Sometimes the rules completely omit the mention of wood bats in their list, but it’s necessary for everyone in baseball leagues across the country to know and understand that a wood bat is legal to use in all levels of baseball. Weight doesn’t even factor into the equation. If it’s wood, it’s good.

Categories: Baseball Bats, Metal bats

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What is the benefit of boning a wood bat barrel?

Posted on February 16, 2015 by MaxBat

Bone HardenedWhether you’re new to wood bats or not, you have probably heard players talk about boning their wood bat barrel.

Boning wood baseball bats has been around for a long time, and the simple definition is to compress the wood on the barrel in order to make a wood bat more dense.

Players back in the day used a large dried out bone to compress their bats, hence the phrase “boning” their bats.  The bone was bolted to a table or bench in the clubhouse, and the players would rub the wood bat barrel across the bone, while applying as much pressure as they could.  The outcome of this process was a wood bat barrel that had compressed grains/fibers, making the wood harder.

The obvious benefit to using a wood bat in which the barrel has gone through the bone hardening process, is that it will make that wood bat barrel even more dense than before.  A denser piece of wood is a harder piece of wood.  And using a wood bat with denser wood will make the ball come off the bat at a higher speed, and giving it more distance.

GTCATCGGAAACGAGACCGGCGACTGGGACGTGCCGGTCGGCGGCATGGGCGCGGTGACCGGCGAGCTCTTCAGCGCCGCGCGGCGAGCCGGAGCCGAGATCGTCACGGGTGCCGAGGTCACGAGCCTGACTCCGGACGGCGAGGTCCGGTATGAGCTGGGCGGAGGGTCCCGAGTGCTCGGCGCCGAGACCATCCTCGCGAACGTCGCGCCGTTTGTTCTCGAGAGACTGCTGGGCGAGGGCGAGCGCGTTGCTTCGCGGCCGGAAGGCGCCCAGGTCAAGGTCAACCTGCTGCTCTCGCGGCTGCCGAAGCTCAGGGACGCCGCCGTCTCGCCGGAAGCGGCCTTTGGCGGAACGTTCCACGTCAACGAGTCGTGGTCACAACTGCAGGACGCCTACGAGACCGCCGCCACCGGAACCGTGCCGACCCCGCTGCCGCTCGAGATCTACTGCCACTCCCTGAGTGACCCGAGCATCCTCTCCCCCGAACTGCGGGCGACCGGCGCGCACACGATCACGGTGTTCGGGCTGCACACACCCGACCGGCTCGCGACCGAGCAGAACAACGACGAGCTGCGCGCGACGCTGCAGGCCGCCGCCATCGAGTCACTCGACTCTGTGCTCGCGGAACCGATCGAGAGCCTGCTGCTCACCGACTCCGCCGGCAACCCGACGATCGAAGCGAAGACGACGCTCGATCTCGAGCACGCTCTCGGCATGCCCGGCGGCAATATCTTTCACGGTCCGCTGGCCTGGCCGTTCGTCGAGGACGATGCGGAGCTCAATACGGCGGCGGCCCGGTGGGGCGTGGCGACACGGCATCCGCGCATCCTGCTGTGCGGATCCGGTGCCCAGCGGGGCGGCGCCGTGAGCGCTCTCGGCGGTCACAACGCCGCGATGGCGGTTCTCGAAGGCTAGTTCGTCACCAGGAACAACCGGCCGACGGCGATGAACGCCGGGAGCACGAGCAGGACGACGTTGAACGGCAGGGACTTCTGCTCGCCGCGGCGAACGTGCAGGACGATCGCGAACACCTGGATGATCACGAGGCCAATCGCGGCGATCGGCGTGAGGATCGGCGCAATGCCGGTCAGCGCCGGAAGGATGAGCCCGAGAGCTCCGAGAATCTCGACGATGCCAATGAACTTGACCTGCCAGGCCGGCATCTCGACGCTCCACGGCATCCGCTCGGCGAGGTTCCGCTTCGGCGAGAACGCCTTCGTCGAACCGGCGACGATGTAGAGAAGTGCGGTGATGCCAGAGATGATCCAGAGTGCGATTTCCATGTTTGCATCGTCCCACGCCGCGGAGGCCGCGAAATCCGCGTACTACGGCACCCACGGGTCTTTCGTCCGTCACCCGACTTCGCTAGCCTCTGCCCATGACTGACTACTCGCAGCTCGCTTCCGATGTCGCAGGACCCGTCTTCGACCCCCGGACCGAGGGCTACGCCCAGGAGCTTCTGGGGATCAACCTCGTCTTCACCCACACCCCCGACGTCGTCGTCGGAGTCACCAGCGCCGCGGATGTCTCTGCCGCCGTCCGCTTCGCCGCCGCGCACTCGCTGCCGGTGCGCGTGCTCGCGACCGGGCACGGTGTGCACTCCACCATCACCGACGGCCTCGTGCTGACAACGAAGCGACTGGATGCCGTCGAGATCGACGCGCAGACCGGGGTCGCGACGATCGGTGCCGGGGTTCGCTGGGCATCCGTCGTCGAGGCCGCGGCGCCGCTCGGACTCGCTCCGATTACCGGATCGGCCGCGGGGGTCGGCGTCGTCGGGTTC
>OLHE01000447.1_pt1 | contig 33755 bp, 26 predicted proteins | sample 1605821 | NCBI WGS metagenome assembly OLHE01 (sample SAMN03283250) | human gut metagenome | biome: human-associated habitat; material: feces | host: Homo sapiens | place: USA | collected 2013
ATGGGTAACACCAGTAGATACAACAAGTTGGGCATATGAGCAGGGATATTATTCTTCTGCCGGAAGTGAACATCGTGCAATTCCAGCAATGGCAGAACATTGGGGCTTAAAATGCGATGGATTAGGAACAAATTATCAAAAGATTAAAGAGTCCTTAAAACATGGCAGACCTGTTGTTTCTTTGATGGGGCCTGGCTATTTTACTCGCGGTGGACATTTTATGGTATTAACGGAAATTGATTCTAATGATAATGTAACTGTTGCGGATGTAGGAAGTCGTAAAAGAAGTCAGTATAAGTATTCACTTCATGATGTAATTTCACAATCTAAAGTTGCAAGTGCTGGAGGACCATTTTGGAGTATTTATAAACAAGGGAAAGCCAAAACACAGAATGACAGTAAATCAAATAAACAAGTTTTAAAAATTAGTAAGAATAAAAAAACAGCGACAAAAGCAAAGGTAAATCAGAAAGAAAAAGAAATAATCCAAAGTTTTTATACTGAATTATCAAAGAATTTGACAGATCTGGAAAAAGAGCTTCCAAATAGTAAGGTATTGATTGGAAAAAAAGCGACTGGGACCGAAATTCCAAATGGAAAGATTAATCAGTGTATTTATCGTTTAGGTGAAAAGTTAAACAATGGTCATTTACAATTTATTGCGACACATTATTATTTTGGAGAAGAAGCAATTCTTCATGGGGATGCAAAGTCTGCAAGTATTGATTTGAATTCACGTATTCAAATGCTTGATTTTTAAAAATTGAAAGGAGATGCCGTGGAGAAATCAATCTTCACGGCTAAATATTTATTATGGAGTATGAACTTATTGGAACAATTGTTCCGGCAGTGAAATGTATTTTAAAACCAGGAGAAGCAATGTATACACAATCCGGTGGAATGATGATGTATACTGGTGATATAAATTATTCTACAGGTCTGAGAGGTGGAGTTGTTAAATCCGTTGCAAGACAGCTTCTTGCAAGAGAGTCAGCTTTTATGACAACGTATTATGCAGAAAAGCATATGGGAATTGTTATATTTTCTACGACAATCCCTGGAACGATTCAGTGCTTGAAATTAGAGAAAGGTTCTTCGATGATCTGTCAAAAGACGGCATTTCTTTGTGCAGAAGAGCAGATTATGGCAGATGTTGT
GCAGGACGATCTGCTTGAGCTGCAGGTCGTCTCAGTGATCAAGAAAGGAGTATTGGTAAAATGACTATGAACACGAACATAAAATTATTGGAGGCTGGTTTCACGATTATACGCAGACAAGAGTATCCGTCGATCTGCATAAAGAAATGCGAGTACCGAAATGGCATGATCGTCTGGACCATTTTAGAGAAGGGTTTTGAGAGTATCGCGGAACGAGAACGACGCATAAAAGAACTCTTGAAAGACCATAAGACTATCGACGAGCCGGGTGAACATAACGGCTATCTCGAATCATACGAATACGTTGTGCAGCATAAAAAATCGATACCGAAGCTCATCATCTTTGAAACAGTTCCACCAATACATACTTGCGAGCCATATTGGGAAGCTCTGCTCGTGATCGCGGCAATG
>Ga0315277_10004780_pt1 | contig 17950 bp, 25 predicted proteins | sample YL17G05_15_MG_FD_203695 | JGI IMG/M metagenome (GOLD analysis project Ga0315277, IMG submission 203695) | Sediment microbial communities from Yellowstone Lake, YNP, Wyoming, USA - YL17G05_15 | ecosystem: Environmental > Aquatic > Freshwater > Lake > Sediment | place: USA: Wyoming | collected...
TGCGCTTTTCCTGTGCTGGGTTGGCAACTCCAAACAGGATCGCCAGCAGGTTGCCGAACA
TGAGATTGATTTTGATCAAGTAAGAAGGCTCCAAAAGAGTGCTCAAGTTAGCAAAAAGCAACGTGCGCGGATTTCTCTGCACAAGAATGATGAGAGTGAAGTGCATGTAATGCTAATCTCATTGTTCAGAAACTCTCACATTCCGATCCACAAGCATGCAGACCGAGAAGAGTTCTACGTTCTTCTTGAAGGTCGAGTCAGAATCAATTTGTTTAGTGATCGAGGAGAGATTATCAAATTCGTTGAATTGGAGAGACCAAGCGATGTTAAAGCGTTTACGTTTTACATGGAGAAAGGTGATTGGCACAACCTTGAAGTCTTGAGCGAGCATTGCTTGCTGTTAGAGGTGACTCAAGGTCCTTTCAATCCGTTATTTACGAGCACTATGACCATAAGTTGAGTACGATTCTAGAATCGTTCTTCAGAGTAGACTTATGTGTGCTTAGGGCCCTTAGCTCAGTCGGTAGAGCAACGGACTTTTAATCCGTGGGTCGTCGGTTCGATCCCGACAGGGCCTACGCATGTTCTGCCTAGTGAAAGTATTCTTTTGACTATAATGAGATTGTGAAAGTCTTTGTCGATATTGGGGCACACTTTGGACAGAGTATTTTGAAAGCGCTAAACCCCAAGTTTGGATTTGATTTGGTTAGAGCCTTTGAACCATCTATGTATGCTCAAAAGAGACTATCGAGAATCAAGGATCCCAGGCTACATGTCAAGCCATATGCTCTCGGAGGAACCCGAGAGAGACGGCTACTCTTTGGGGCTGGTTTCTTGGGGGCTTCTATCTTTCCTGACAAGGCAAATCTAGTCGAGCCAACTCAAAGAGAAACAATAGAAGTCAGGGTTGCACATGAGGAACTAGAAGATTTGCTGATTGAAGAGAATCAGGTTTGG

Any species of wood bat can be boned.  In the early days it was limited to hickory and ash, because those were the only two wood species used in wood bat production at the time.  Boning the barrels of hickory wood bats and ash wood bats would help prevent flaking and chipping of the grains.

At MaxBat, we designed and custom-built an automated boning machine to compress and harden each and every wood bat that we produce.  Just another way that we take your wood bat and make it extra special.

Categories: Maple bats, Wood Baseball Bats, Wood bat, Wood Bats

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Wood bats. When should kids start swinging them?

Posted on January 23, 2015 by MaxBat

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Look at any ballfield across the country, and you’re bound to see more kids swinging metal bats vs. wood bats. The simple reason is that metal bats are more prevalent in sporting goods stores than wood bats, with the major reason being that there are fewer wood bat leagues for youth baseball players.

So, when and why should you have your young ballplayer swing a wood bat? The answer is AS SOON AS HUMANLY POSSIBLE. Swinging with a wood bat at an early age has a tremendous amount of benefits.

  1. The Ballplayer will become stronger – Metal bats are lighter than wood bats, because the barrel of a metal bat is hollow, whereas the barrel of a wood bat is solid. Swinging a wood bat over and over again is going to develop muscles in the hands, wrists, and forearms that can’t be duplicated by swinging a metal bat.
  2. The Ballplayer will ultimately develop better mechanics – Because metal bats are lighter than wood bats, younger players can swing them with more ease.  In order to send the baseball flying using a wood bat, a batter needs to get the legs and hips involved with the swing (or swinging with proper mechanics).
  3. The Ballplayer should develop a better eye – Because the sweet spot of a wood bat is smaller than a metal bat, a batter needs to hone in on the wood bat barrel’s sweet spot when hitting.  By practicing off of a batting tee, a player using a wood bat will be able to train their muscles AND their eyes before stepping foot into a batter’s box to face live pitching.